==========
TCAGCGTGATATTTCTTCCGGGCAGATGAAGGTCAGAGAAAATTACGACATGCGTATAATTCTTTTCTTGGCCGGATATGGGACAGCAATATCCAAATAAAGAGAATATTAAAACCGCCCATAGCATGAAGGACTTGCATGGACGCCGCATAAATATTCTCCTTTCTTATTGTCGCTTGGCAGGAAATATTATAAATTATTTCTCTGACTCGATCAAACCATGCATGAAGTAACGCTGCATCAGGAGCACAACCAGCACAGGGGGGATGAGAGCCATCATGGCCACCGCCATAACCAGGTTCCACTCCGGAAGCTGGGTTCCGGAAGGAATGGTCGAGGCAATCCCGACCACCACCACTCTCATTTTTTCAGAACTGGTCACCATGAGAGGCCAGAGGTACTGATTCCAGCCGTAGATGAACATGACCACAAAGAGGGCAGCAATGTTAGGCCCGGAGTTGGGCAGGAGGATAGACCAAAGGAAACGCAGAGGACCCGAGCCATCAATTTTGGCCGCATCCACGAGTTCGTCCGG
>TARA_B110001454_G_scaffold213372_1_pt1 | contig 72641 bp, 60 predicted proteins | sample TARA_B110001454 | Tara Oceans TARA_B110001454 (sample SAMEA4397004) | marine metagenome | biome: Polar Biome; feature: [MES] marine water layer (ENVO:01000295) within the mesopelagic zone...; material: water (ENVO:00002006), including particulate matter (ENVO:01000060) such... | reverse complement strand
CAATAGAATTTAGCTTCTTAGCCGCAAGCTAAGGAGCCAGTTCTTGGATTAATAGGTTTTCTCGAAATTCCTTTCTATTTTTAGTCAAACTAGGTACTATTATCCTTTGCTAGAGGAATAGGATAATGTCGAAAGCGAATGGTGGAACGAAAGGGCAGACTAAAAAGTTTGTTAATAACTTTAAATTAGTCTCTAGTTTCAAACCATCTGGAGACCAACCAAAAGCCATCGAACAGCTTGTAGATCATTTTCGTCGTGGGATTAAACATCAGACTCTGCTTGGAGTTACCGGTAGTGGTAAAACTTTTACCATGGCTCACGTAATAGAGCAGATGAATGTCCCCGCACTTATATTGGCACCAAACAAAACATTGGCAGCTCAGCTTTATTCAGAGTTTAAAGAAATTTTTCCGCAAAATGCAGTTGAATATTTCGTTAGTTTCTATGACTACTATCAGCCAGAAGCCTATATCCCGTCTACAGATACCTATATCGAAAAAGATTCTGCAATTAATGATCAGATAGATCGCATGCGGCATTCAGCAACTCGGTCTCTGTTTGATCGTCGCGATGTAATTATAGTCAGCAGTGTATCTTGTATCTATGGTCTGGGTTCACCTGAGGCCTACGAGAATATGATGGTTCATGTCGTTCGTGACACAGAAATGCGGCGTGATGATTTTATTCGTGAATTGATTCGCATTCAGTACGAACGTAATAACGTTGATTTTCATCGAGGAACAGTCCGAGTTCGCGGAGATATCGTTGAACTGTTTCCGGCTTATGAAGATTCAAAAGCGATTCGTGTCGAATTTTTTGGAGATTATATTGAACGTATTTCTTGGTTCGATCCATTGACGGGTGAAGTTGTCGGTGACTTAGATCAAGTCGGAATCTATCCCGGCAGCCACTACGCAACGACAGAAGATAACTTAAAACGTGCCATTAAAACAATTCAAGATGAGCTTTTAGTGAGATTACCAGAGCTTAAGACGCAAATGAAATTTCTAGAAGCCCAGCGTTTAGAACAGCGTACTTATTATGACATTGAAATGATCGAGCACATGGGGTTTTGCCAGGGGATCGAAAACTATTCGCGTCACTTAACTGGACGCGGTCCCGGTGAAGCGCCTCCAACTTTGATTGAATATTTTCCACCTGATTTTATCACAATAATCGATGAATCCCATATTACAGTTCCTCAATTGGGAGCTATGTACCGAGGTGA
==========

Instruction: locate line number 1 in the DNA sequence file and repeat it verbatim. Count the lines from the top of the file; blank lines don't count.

TCAGCGTGATATTTCTTCCGGGCAGATGAAGGTCAGAGAAAATTACGACATGCGTATAATTCTTTTCTTGGCCGGATATGGGACAGCAATATCCAAATAAAGAGAATATTAAAACCGCCCATAGCATGAAGGACTTGCATGGACGCCGCATAAATATTCTCCTTTCTTATTGTCGCTTGGCAGGAAATATTATAAATTATTTCTCTGACTCGATCAAACCATGCATGAAGTAACGCTGCATCAGGAGCACAACCAGCACAGGGGGGATGAGAGCCATCATGGCCACCGCCATAACCAGGTTCCACTCCGGAAGCTGGGTTCCGGAAGGAATGGTCGAGGCAATCCCGACCACCACCACTCTCATTTTTTCAGAACTGGTCACCATGAGAGGCCAGAGGTACTGATTCCAGCCGTAGATGAACATGACCACAAAGAGGGCAGCAATGTTAGGCCCGGAGTTGGGCAGGAGGATAGACCAAAGGAAACGCAGAGGACCCGAGCCATCAATTTTGGCCGCATCCACGAGTTCGTCCGG